The church has become much like this in John 5! Jesus came upon a man crippled already a long time in that condition. Each time the pool would bubble others would jump in before he could make his way into the pool. It was not that he did not want to be healed but others not as bad off as he would jump in front of him.

Remember the rich man and Lazarus? Lazarus was the crippled man lying on the roadside outside the rich mans door half dead. He was half dead begging for just some table scraps every time the rich man went out. In the parable of the rich man and Lazarus, bear in mind that Jesus is not condemning all the rich while suggesting that the poor will all go to heaven, each parable teaches only one point. Jesus doesn’t question how the rich man got his money or that he has it. The rich man isn’t even necessarily a bad man. The rich man may have been a deeply caring person dismayed by unemployment and inflation figures, or he may have been a generous donor to charitable causes. Whatever else he was, in this story he is blind to the person in need who is sitting outside his gate. He is damned for his casual indifference to the person right at his door. His is not an isolated case. It’s easy to have great compassion for the human race while we ignore somebody next door, down the street, or in the office.

In Acts chapter 4 it states this: (v34) Nor was there a destitute or needy person among them (church), for as many as were owners of lands or houses proceeded to sell them, and one by one they brought (gave back) the amount received from the sales (v35) And laid it at the feet of the apostles (special messengers). Then distribution was made according as anyone had need. There should not be any destitute or needy in the church, because we should be taking care of our brothers and sisters. Is it not time that we stop telling our brothers and sisters that they need to pray about their need more. Yes, they have prayed; long and hard, but the answer was given by Jesus; go and do the same. It was once done in this manner in the early church and no one was destitute or needy in the church.

Jesus said to him, Go and do the same. A simple command for a simple way of life! You must love the Lord your God with all your heart and with all your soul and with all your strength and with your entire mind; and love your neighbor as yourself. Don’t you think it is time that we start taking care of those in our church, our brothers and sisters, who are disabled, widows, orphans, who have lost everything and are half dead; without regard as to how they got there? That is what this story is telling us!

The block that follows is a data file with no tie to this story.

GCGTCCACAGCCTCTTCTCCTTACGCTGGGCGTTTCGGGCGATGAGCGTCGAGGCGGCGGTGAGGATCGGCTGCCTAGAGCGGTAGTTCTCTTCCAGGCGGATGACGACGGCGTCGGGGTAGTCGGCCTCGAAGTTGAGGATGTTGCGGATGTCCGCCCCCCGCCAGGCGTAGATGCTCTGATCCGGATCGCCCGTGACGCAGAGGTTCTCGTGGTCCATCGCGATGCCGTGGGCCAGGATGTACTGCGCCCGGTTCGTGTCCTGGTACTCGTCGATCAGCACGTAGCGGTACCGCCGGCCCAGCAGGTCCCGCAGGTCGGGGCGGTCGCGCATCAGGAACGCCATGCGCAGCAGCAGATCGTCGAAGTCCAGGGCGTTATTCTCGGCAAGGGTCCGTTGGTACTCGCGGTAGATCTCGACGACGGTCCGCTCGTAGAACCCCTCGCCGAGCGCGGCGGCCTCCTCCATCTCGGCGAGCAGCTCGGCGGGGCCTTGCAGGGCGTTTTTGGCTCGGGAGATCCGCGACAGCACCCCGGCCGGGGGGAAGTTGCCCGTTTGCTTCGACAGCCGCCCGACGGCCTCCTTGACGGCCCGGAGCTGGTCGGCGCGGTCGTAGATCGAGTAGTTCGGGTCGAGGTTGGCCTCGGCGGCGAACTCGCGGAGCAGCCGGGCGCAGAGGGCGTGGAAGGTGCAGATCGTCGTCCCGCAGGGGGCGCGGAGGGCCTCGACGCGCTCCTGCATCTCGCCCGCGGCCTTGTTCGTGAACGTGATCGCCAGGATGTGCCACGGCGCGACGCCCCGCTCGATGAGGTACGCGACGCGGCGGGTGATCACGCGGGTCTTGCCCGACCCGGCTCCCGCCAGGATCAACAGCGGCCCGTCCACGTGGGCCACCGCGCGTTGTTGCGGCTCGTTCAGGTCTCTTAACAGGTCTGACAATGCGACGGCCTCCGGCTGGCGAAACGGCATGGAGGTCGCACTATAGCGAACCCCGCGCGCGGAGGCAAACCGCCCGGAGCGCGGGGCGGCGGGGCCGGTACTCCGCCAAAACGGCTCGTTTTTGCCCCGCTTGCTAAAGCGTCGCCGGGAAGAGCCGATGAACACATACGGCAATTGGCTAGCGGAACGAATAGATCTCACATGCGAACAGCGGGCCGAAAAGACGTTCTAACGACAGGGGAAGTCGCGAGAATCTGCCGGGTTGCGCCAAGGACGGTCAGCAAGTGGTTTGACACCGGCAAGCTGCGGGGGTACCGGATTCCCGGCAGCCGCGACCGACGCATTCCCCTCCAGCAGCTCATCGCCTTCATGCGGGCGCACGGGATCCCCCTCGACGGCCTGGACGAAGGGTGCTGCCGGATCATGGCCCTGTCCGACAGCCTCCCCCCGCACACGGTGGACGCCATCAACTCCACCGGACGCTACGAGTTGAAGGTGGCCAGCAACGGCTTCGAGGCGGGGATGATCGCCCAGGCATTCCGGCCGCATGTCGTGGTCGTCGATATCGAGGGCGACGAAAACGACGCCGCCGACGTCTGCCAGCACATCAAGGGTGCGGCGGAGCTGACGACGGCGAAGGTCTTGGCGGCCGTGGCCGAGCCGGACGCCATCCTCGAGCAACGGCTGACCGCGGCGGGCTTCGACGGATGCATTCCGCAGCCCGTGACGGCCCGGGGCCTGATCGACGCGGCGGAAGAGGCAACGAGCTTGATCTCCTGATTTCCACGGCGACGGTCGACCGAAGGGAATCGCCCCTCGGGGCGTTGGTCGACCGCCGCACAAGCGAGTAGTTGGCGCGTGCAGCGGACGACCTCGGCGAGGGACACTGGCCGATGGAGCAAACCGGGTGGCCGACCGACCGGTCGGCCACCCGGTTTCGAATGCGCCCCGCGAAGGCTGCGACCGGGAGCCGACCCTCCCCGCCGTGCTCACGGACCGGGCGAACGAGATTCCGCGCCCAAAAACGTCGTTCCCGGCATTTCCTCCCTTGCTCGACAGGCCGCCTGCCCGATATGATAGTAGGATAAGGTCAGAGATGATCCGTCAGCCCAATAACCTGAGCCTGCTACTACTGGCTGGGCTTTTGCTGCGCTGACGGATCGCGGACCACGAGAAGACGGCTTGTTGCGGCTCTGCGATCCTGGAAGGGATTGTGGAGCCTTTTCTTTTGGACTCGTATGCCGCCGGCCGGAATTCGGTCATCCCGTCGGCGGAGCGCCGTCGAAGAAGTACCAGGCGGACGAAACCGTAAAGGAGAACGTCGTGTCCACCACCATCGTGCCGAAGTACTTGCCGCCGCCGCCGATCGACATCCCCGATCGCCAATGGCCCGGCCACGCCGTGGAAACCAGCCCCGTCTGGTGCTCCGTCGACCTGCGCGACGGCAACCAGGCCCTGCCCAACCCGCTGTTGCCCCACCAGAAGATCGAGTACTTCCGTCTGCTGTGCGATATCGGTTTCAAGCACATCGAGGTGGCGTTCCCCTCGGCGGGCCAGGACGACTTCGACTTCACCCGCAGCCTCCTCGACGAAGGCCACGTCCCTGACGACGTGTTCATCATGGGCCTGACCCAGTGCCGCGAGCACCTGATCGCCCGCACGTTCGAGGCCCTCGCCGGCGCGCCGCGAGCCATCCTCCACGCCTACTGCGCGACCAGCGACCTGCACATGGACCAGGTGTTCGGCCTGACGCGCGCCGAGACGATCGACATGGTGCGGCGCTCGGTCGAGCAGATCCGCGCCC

“I myself will repay you when I return.” Is that not an awesome promise? The Samaritan here is a type of Jesus Christ, and no matter how much it cost you to assist another brother or sister he will repay you when he returns. You know Jesus, the one who has time for everyone! You know Jesus, the one who heals the sick! You know Jesus, the one who walks on the water! You know Jesus, the one who raised Jairus’ daughter! You know Jesus, the one who restored the sight to Blind Bartimaeus! You know Jesus, the one who fed the 5000 men not to forget the wives and children of those men! You know Jesus, the one who raised the dead! You know Jesus, the one who loved you so much that He died on the cross for your sins! You know Jesus, the one who rose from the dead on the third day! You know Jesus, the one who ascended to the right hand of the Father! You know, it is really Jesus who is saying “Go and do the same.” The one who has time for everyone! You know, Jesus the Son of God!

Let us pray and ask God our father to give us a pure heart to see the needs of others and to meet them. After all it is His command, “Go and do the same.” The revival fires will burst into flames when we get a pure heart, when we not only see the needs of our brothers and sisters, but start meeting those needs indeed, obeying the command, “Go and Do the same”.

Jack Harlan